In late August, I started searching the internet for games that were recently released on pre-order, were currently being shipped or were just starting on Kickstarter for inclusion into my monthly Wargame Watch feature. As I searched I came across this interesting looking wargame from a new company called They Were Soldiers: Battle of the Ia Drang Valley. The game is a 2-player turn-based operational level design based on the battle for LZ X-Ray during the larger Battle of the Ia Drang Valley in Vietnam, 1965. When I was 16 I read the famous We Were Soldiers Once…And Young by Lt. Gen. Harold Moore and Joseph Galloway and ever since have been very interested in not only this battle but the entire Vietnam War itself.
I reached out to one of the Developers on the team Kevin Talley for his input into the design to give us a better picture of how the game plays.
If you are interested in They Were Soldiers: Battle of the Ia Drang Valley you can back the project on the Kickstarter page at the following link: https://www.kickstarter.com/projects/647106057/they-were-soldiers-and-dak-to-hill-875
This is a new campaign after the first campaign missed its funding goal. They have also added a bonus game on the back of the game board that covers the Dak To Campaign battle for Hill 875.
Grant: First off Kevin tell us about yourself. What are your hobbies?
Kevin: Well, I like golf and wargames, military history and cars.
Grant: What’s your day job?
Kevin: I am a territory manager for a large financial services company.
Grant: What games do you find yourself playing when you get a chance?
Kevin: I play the games we design (Cadet Games), mostly, but some of my other favorites are: Third Reich, Victory Games’ Vietnam, all of the Axis & Allies Series of games (especially Battle of the Bulge) and Hearts and Minds.
Grant: What lead you to start Cadet Games?
Kevin: We (R.J., Jim, GT and I) had an experience several years ago where the first design we created (which shall remain secret – since it has yet to be produced) ended up in the 3rd party production process (someone else had all of the money). Everything was out of our control and the results have been a real disappointment. So we decided from now on we will make sure our designs get to the playing public while maintaining creative and production control. Hence – we have our own company.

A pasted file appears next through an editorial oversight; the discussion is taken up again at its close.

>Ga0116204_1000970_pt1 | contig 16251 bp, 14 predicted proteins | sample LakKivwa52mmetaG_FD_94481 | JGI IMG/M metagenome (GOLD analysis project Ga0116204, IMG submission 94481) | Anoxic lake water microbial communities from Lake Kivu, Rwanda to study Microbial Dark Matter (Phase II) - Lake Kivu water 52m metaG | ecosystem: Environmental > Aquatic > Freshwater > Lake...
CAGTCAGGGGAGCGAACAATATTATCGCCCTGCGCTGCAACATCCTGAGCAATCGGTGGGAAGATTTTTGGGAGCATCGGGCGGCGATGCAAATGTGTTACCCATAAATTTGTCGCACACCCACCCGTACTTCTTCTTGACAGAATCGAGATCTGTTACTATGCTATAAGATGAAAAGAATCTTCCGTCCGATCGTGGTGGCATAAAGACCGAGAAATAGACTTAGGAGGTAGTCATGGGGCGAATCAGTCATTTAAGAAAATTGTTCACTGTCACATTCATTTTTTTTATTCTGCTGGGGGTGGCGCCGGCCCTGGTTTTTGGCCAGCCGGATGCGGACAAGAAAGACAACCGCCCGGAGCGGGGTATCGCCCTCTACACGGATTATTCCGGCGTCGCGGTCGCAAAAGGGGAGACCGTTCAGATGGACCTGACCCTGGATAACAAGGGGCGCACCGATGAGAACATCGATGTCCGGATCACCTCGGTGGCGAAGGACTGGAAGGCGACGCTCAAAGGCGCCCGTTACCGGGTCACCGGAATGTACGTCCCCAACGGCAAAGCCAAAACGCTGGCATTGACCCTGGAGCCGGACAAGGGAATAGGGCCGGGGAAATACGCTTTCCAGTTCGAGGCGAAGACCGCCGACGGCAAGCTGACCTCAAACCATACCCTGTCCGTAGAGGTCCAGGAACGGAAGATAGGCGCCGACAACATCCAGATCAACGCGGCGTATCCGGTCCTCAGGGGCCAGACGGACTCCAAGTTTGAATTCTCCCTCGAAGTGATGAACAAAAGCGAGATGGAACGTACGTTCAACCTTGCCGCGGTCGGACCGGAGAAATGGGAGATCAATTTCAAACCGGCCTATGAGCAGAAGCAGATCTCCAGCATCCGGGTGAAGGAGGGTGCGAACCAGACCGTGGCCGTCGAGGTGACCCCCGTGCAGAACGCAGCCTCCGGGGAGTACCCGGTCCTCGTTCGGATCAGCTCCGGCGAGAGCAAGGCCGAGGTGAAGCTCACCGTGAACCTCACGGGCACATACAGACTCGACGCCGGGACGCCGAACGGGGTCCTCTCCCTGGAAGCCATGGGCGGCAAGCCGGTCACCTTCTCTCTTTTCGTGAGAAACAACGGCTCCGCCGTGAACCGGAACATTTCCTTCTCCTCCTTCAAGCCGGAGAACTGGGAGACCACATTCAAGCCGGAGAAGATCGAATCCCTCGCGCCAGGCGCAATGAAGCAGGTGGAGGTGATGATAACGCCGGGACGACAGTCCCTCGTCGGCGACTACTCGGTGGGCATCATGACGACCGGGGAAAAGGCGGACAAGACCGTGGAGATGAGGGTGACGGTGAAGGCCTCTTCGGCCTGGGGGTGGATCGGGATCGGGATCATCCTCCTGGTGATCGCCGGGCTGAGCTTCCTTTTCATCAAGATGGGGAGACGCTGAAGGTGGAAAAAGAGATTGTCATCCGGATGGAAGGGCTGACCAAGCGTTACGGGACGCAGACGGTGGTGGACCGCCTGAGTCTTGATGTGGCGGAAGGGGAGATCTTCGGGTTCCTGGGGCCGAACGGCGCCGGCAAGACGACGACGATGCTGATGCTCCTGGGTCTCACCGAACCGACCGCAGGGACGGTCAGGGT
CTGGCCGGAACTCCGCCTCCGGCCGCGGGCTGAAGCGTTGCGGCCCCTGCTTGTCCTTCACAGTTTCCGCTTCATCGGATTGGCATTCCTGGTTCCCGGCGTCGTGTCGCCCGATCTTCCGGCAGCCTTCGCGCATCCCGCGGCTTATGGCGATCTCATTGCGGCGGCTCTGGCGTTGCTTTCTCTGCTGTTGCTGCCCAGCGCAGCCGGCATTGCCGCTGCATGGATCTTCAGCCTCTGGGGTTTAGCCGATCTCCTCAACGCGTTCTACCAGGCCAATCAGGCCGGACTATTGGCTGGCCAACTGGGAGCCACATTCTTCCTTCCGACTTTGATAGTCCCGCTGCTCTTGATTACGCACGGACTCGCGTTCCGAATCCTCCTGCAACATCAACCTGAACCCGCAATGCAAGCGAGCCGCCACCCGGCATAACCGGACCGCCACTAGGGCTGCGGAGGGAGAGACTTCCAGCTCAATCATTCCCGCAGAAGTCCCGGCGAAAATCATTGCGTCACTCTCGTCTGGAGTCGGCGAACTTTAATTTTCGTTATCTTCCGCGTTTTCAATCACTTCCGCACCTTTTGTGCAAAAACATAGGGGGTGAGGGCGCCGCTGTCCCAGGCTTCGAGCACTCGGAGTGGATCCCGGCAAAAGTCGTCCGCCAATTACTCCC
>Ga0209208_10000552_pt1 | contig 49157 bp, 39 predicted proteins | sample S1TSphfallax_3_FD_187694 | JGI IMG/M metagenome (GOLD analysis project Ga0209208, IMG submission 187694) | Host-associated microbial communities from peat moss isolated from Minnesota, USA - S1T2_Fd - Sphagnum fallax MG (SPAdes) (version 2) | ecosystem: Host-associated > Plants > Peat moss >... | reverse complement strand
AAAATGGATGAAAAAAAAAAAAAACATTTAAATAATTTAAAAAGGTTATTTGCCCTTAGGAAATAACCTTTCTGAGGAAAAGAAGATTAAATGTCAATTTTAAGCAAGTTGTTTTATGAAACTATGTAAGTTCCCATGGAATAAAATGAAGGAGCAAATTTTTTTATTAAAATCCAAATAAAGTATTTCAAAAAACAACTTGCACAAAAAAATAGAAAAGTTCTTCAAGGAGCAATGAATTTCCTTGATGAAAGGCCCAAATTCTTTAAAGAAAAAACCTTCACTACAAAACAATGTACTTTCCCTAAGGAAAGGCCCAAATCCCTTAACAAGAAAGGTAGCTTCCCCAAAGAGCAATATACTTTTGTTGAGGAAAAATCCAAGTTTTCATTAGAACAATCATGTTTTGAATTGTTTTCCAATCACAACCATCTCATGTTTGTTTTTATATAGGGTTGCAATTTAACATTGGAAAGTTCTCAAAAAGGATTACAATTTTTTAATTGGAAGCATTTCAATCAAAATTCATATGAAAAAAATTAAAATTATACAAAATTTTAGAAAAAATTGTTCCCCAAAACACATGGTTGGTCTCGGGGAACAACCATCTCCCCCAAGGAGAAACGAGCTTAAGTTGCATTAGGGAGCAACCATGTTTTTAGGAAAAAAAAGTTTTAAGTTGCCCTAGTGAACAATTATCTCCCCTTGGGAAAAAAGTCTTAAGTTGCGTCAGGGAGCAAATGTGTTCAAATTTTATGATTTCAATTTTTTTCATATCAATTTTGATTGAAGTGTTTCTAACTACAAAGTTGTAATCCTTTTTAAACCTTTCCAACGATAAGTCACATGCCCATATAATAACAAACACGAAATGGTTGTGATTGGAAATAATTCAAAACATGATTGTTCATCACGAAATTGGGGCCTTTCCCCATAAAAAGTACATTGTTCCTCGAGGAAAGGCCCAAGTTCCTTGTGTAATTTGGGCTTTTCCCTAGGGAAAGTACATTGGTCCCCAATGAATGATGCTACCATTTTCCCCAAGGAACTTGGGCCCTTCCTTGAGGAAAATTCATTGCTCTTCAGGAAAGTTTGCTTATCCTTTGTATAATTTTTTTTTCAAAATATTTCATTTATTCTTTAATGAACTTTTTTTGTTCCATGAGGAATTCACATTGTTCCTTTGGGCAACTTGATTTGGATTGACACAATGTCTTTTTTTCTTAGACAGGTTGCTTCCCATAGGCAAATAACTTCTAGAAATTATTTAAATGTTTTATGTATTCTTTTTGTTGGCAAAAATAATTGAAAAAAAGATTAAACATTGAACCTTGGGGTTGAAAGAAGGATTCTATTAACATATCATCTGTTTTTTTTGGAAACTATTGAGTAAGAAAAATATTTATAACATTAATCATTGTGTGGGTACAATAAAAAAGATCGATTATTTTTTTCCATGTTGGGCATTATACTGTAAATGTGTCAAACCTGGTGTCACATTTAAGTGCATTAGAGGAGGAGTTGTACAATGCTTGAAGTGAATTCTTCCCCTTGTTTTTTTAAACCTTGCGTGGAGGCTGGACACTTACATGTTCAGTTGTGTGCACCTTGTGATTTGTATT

Grant: What is your goal with the company?
Kevin: There are a batch of titles mostly completed that we intend to offer on Kickstarter here over the next couple of years, and we hope to continue creating games for years to come. If you go to the company website: cadetgames.com, you will see a bunch of the games in development. There is one not pictured there that I can share with you that will be coming soon…Linebacker II.
Grant: Why did you want to develop a game around the Battle of the Ia Drang and LZ X-Ray?
Kevin: Well, we all agreed that it was a game that should have already been made. How does Hollywood produce a blockbuster motion picture about a battle and yet there be no wargame based on it? Now, I know there are some other games where it exists as a scenario (Silver Bayonet from GMT Games for example), but the battle for LZ X-Ray in particular is one of the largest actual conventional battles in the entire American experience of the war – and no specific game? Seemed like there should be one.
Grant: Who is the designer of the game?
Kevin: R.J. Mills is the dude who begins the designs – and the rest of us playtest and contribute ideas after he gets these things started. So everyone contributes but most of it is R.J..
Grant: What was his design inspiration?
Kevin: I’ve known R.J. since ’88, and he has a thing for Vietnam – he really has an issue with how “unsung” and mysterious that war has become in American military history. So most of these designs are Vietnam War designs (Hamburger Hill is next).
Grant: What was important from the history to model in the game?